In 1983, Lynn Séguin (nee: Chornobrywy) became the modern pentathlon World Champion and received the Velma Springstead Award as Canada’s Female Athlete of the Year. Lynn is now a Coach with the Saskatoon Fencing Club and Prince Albert Fencing Northern Knights Fencing Club.
Olympian Joshua Riker-Fox recently sat down with Lynn to learn a little more about her relationship with the sport that propelled her to the top of the Canadian sport scene.
I followed my brother who had started doing Pony Club with a friend of his. My mom wanted me to try it too! I waited about a year to get involved as I was swimming at the time.
I competed 7 years on the National Team
When I started competing internationally, women competed in a World Cup – there was no World Championships! I did get to attend the first world championships in London for Women, it was quite the event – this was definitely a highlight!
Another highlight was watching a friend of mine (on TV) competing at the Olympic Games in Sydney – the first time women competed in the Games. This had always been a dream for me, but my friend persevered and made the dream come true. I was very happy for her! I never understood why it took so long for women to be a part of the Games in Modern Pentathlon, I thought that once women’s epee had become a part of the Games, Modern Pentathlon wouldn’t be far behind, but it was!
Today, I coach fencing in Saskatoon (Saskatoon Fencing Club) and I’m also an Educational Assistant with our public school.
I think the highlight so far is having a women foilist place 16th at Cadet World Championships. Since I don’t really get foil, I think this is pretty good!
Last spring I had a visit from a Danish coach and his wife. While I was competing, he and his wife were very good to me, and I stayed with them in Denmark and trained before a competition. That was very special for me as they were very kind to me while I competed in Modern Pentathlon.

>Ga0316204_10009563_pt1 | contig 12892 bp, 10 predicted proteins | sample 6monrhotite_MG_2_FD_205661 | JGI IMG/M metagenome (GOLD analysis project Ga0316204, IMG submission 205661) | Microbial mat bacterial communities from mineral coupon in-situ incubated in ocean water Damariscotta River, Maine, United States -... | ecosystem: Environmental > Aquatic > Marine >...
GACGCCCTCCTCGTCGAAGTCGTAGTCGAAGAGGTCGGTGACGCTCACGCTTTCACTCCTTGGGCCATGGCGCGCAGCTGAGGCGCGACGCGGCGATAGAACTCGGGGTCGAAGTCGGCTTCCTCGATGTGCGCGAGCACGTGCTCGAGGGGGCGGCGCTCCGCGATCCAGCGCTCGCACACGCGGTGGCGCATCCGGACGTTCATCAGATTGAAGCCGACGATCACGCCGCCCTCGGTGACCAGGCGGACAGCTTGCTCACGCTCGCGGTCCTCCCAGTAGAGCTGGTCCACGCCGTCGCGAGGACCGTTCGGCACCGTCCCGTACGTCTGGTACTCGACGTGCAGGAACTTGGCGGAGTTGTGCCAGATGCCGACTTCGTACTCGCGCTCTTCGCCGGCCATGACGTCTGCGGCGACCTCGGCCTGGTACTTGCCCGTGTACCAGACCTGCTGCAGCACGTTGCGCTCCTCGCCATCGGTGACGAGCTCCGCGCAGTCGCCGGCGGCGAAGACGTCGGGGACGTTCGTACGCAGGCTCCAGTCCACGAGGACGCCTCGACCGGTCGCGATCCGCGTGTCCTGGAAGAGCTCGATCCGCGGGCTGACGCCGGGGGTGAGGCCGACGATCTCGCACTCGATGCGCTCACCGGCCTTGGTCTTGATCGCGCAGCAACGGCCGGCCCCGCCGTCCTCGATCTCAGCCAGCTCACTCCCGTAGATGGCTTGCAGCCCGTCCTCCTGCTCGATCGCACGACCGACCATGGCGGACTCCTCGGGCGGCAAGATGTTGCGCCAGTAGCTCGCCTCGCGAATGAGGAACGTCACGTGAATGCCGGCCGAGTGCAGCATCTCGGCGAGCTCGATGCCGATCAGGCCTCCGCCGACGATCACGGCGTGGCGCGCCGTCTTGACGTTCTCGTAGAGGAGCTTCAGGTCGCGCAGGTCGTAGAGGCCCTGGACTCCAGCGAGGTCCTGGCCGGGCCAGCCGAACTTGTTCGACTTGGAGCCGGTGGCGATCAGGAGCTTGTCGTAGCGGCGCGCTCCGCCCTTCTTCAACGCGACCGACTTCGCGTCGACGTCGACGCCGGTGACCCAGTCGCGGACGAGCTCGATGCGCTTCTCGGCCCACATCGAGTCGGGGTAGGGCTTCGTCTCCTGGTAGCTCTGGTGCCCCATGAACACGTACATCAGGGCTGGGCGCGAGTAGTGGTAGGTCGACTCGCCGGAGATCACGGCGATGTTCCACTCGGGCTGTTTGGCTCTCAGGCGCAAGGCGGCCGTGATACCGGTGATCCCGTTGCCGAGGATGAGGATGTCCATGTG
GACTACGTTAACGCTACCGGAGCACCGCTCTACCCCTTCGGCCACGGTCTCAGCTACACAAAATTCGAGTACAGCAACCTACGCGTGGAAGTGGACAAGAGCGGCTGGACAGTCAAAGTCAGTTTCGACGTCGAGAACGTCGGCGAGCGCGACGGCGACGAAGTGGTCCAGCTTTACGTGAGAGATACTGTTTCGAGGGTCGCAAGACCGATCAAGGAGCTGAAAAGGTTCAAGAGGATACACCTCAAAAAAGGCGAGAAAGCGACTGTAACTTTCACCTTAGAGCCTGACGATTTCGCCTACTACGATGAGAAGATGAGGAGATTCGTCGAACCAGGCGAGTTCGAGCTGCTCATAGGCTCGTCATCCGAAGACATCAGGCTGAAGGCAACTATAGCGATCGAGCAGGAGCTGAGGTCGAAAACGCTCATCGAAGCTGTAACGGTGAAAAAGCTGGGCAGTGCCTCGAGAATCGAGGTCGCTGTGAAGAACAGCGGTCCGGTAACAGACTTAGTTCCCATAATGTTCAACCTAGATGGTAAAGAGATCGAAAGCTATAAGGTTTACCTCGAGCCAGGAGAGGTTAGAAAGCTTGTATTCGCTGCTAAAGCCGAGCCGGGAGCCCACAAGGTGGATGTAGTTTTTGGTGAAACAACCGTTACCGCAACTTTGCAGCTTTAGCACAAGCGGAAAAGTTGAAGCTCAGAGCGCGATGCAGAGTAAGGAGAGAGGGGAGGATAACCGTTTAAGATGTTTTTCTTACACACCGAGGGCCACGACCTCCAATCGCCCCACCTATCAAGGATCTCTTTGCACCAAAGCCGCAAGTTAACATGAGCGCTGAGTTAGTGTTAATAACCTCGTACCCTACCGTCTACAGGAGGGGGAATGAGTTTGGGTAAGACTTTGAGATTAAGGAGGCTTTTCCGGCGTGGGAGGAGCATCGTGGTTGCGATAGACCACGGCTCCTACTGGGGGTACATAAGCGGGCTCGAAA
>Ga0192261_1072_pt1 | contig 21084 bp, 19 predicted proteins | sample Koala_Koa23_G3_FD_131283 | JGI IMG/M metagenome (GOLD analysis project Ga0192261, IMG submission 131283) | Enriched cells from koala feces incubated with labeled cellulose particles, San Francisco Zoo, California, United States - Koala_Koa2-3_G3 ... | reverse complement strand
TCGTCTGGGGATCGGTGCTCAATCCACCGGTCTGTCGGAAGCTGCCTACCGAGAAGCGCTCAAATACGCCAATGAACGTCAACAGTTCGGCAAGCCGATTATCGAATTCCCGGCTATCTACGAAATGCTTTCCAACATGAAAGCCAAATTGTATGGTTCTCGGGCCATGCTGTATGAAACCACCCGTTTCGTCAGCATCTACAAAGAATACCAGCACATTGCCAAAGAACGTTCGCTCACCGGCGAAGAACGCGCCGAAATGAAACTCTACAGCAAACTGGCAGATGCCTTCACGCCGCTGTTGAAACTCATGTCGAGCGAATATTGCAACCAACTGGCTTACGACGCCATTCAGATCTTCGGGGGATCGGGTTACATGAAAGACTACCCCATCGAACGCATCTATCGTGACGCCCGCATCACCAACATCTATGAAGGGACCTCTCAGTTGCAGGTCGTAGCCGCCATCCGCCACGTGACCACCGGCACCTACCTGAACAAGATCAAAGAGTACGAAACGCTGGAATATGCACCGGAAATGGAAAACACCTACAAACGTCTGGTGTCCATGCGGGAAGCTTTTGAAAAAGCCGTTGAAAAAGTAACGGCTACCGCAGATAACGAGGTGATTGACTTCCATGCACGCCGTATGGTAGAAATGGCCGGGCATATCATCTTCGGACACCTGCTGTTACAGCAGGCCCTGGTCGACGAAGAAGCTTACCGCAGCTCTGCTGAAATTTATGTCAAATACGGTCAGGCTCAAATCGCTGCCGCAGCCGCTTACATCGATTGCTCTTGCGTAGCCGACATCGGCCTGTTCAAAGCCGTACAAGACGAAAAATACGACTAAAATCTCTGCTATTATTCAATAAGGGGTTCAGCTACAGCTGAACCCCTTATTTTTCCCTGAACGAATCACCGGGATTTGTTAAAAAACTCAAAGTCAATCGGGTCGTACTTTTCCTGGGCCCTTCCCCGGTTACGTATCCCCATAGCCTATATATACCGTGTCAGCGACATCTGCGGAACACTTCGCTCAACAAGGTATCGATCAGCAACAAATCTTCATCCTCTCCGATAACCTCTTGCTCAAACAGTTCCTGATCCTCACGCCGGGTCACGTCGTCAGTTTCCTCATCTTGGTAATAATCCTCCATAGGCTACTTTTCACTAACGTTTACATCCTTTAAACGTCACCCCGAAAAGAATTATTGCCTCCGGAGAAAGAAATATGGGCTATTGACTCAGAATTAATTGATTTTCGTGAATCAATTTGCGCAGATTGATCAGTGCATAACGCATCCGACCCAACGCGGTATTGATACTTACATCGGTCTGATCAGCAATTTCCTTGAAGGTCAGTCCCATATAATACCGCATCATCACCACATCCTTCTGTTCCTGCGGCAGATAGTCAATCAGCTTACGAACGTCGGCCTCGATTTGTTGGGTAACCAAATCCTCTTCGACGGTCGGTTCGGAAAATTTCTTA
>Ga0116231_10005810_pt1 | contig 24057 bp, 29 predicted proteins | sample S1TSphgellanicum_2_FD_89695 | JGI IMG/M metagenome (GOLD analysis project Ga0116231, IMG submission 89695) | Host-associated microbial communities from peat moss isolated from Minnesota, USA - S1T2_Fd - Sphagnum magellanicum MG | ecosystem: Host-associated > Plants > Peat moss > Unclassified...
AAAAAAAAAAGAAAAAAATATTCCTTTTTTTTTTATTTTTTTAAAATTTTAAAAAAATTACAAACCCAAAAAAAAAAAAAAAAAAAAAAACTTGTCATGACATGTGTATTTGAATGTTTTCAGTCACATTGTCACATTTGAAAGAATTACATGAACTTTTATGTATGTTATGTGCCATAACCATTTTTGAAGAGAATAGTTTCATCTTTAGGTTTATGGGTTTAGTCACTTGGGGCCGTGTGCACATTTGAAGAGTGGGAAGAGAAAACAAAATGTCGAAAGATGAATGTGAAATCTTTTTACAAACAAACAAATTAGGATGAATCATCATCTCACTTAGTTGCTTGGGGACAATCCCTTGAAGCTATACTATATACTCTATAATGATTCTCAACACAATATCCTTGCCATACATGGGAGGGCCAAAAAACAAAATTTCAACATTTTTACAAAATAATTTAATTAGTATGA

I have to also say that one Modern Pentathlete from Finland kept in touch with me while he was trying to make their Olympic Games team for Los Angeles (1984). I received one letter saying he wasn’t sure if he was going to be able to do it, then the very next day, I received a letter saying he was going! The funny thing was that the first letter took about one month to get to me, it got lost in the mail! I was very happy for him and sent him a telegram while he was at the Games. Wow, have times changed!
Never, ever give up on your dreams and goals. They may change a bit, morph into something a little different, but stay true to them and stay true to yourself.
I have to say that most favorite memory of training was with John Hawes. There was a time when we were preparing for World’s in 1983. I was doing a run workout. It was a short course, I can’t remember how long it was, but John kept telling me to go faster. I thought I was doing pretty good, but he wasn’t satisfied. So, I got mad at him and yelled at him that I was doing the best that I could do. He only smiled and told me to go faster! That was the only time I ever yelled at anyone – ever! I have to say that he was right, I could go faster. I always hated it when he was right!
Thanks Josh for the opportunity! Modern Pentathlon has given me many great things in my life. I will always be indebted to it for showing me many things about myself – some neat and some things that aren’t so neat about myself. However, if I hadn’t found pentathlon, I would never had gotten into fencing, met my husband, trained with some very special athletes and been around the world with them. I have been very fortunate and know to not take anything for granted.
Thank you for sharing your story Lynn!
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